After two hours’ fighting, the fort, although damaged, had not been captured. The purpose of the raid had been achieved, however, in the destruction of the airfield. It was estimated that ten of the enemy had been killed and fifteen wounded, while the attackers had suffered two men killed and three wounded. Of the twenty-odd prisoners taken, all except two, the postman and a member of the air force, were released for lack of transport space and rations. Hewson and d’Ornano were buried by the roadside near the town. One of the French officers, shot in the leg, cauterised the wound with his cigarette and carried on as if nothing had happened. A guardsman with a serious leg wound had to be taken by truck about 700 miles across country to the French outpost at Zouar before he could be flown to Cairo.

The enemy made no attempt at pursuit. As the patrols drove away from the town, they were concealed in a dust storm which blew down from the north. Early next morning they captured two Italian policemen on camels; they were from the small town of Traghen, about thirty miles to the east of Murzuk. The patrols surrounded the town and sent the two Italians in to call on the police fort to surrender. About a quarter of an hour later an extraordinary procession emerged.

page 9
Black and white photograph of soldiers with a jeep

Adjusting a Sun Compass

Black and white photograph of soldiers on a vehicle

Each vehicle was overhauled every six months; engines usually did between 12,000 and 16,000 miles before they were replaced

page 10


Black and white photograph of jeeps in the desert

Sand Sheet

Black and white photograph of jeeps in the desert

In the Fezzan

page 11


Black and white photograph of army vehicle in desert road

Crossing the Harug

Black and white photograph of army vehicle in desert road

In a Wadi

page 12


Black and white photograph of soldier beside army vehicle

Communication by Wireless

Black and white photograph of group of soldiers

Repair Problem

page 13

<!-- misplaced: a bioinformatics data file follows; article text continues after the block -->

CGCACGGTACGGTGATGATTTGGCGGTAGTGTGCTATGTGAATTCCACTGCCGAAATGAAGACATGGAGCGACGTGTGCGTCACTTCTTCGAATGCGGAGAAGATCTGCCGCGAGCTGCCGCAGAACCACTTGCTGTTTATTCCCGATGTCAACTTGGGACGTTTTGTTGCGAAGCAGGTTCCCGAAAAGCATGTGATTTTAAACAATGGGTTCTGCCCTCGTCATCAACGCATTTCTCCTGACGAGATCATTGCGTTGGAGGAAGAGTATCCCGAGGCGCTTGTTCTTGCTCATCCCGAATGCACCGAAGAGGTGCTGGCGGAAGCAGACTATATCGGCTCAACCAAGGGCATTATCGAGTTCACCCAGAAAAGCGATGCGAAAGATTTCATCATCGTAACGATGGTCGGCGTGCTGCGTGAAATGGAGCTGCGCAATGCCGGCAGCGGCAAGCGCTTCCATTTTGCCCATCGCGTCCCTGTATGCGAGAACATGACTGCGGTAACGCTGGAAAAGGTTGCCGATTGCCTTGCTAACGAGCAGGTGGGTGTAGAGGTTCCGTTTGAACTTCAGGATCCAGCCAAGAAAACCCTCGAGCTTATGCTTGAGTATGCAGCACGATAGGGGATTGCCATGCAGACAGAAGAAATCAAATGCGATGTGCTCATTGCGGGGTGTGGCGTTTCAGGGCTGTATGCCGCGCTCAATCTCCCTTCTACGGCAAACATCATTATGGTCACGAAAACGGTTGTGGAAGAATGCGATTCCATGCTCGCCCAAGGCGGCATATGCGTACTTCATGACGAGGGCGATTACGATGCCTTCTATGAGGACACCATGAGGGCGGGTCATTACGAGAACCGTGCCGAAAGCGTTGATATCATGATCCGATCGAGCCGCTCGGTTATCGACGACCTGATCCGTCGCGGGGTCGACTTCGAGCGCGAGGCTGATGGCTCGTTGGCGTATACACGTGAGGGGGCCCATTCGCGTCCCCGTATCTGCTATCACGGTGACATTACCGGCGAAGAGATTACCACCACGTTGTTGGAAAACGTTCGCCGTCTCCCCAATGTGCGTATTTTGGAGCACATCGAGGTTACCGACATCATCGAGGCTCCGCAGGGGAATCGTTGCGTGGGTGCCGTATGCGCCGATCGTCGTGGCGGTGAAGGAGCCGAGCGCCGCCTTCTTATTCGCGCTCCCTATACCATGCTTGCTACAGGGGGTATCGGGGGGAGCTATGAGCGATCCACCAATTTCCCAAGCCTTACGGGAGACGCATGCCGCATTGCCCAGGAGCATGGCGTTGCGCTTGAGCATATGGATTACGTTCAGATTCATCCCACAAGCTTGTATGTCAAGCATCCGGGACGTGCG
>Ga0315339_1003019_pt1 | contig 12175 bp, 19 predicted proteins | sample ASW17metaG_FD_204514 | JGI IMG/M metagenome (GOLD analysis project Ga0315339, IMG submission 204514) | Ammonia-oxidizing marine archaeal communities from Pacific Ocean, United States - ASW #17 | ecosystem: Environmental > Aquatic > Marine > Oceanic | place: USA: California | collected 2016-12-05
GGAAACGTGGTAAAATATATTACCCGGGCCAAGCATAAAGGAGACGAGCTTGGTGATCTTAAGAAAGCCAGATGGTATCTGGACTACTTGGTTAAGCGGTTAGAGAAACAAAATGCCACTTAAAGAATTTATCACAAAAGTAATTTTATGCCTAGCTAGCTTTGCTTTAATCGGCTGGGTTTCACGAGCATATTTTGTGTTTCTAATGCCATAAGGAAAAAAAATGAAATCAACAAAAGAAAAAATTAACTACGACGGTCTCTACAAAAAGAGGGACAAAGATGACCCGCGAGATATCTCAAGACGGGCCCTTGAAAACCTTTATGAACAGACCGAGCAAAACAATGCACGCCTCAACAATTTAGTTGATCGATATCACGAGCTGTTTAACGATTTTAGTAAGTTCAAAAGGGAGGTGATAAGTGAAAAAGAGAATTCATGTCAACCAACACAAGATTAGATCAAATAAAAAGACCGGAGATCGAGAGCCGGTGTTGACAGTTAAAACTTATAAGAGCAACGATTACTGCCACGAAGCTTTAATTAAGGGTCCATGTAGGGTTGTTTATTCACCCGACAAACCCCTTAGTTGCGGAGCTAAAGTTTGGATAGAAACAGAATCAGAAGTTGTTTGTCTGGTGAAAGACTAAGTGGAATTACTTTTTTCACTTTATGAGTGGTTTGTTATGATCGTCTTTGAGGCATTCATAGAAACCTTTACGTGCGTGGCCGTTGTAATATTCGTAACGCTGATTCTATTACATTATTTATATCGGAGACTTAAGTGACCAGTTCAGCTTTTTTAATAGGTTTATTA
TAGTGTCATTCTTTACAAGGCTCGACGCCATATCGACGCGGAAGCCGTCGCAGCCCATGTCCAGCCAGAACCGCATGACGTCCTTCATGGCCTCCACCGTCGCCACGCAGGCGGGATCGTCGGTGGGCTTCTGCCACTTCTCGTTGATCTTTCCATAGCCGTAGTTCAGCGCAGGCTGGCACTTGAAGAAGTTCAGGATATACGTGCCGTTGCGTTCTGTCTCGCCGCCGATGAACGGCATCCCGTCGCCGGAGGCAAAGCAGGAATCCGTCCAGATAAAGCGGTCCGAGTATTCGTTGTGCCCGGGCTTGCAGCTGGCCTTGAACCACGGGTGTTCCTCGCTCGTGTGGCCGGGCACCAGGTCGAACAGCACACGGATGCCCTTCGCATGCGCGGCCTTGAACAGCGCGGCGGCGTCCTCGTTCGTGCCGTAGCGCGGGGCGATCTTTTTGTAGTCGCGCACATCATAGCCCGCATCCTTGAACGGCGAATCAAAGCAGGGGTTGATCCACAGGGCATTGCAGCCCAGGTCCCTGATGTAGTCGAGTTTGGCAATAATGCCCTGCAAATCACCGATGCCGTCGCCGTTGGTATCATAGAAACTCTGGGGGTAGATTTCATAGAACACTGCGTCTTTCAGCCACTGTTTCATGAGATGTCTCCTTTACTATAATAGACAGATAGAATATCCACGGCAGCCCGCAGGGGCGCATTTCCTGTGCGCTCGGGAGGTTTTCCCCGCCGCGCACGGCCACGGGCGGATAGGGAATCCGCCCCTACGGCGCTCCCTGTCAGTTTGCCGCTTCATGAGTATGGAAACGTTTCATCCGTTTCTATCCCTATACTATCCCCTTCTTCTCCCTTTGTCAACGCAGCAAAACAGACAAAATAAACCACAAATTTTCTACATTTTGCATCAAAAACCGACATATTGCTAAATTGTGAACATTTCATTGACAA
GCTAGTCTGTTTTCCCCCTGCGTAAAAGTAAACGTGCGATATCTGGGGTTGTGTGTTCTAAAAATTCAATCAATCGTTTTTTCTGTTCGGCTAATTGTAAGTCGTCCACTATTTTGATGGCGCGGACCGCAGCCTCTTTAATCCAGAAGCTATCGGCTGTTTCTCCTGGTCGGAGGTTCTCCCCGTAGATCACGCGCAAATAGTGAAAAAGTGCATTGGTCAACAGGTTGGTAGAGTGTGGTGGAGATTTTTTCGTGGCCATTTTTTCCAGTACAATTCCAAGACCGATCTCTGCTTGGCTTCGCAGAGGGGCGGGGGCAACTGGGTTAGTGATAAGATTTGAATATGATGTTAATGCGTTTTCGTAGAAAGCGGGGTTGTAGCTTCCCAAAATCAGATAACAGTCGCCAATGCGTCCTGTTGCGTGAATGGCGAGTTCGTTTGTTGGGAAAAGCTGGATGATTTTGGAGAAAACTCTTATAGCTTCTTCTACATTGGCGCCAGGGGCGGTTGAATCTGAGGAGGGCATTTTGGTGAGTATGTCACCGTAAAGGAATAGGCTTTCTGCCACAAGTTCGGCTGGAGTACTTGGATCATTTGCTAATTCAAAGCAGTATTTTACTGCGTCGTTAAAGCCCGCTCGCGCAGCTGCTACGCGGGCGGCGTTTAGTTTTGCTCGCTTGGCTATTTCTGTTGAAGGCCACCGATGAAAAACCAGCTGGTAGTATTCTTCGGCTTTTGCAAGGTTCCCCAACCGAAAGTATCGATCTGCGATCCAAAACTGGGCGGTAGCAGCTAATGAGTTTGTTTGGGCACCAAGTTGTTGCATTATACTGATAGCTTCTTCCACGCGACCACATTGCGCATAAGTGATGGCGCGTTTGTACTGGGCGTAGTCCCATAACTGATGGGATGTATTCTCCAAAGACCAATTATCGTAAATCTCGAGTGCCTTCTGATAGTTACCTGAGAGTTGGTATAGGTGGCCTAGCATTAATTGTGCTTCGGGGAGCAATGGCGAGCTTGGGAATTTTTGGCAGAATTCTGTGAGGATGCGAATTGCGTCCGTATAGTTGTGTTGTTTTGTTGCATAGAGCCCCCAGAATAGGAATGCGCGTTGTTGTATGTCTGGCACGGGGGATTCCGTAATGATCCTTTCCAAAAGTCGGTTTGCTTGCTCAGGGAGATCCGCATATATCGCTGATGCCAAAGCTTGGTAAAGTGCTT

Black and white photograph of soldiers eating food

A DESERT MEAL The patrols were probably the best-fed troops in the Middle East. So that the men could stand severe conditions for long periods, without fresh meat, vegetables, and bread, and with very little water, they were given tinned foods of a high calorific value and as much variety as possible

Black and white photograph of tent in the desert

Bivouac for the Night

page 14


Black and white photograph of seeing through theodolite

Fixing a position with a theodolite

page 15
Black and white photograph of soldier reading

Plotting a position: In dead reckoning a line from the point of departure to the objective is ruled on the map. The patrol follows the general direction of this line but deviates from time to time as required by the terrain and other considerations. The navigator records the times, sun-compass bearings, and the distance travelled on each bearing by speedometer reading, and plots this data on the map at each halt. The final point on the map arrived at by this method is the ‘dead reckoning position’

page 16
Black and white photograph of view of township


Black and white photograph of group of soldiers

Big Cairn

page 17

Black and white map of libya, egypt and sudan

page 18
Black and white photograph of army vehicle stuck in sand

BOGGED DOWN Even the most experienced driver could not always distinguish the patches of soft sand and trucks were often bogged

Black and white photograph of vehicle stuck in sand

DIGGING OUT Perforated steel channels and canvas sand-mats were placed under the wheels and, with every man pushing, the truck was extricated two or three yards at a time

page 19
Black and white photograph of army vehicle in desert

Crossing Loose Sand

Black and white photograph of vehicle stuck in sand

Work for the Trays

page 20


Black and white photograph of aerial view of town

MURZUK FROM THE AIR. The fort is on the left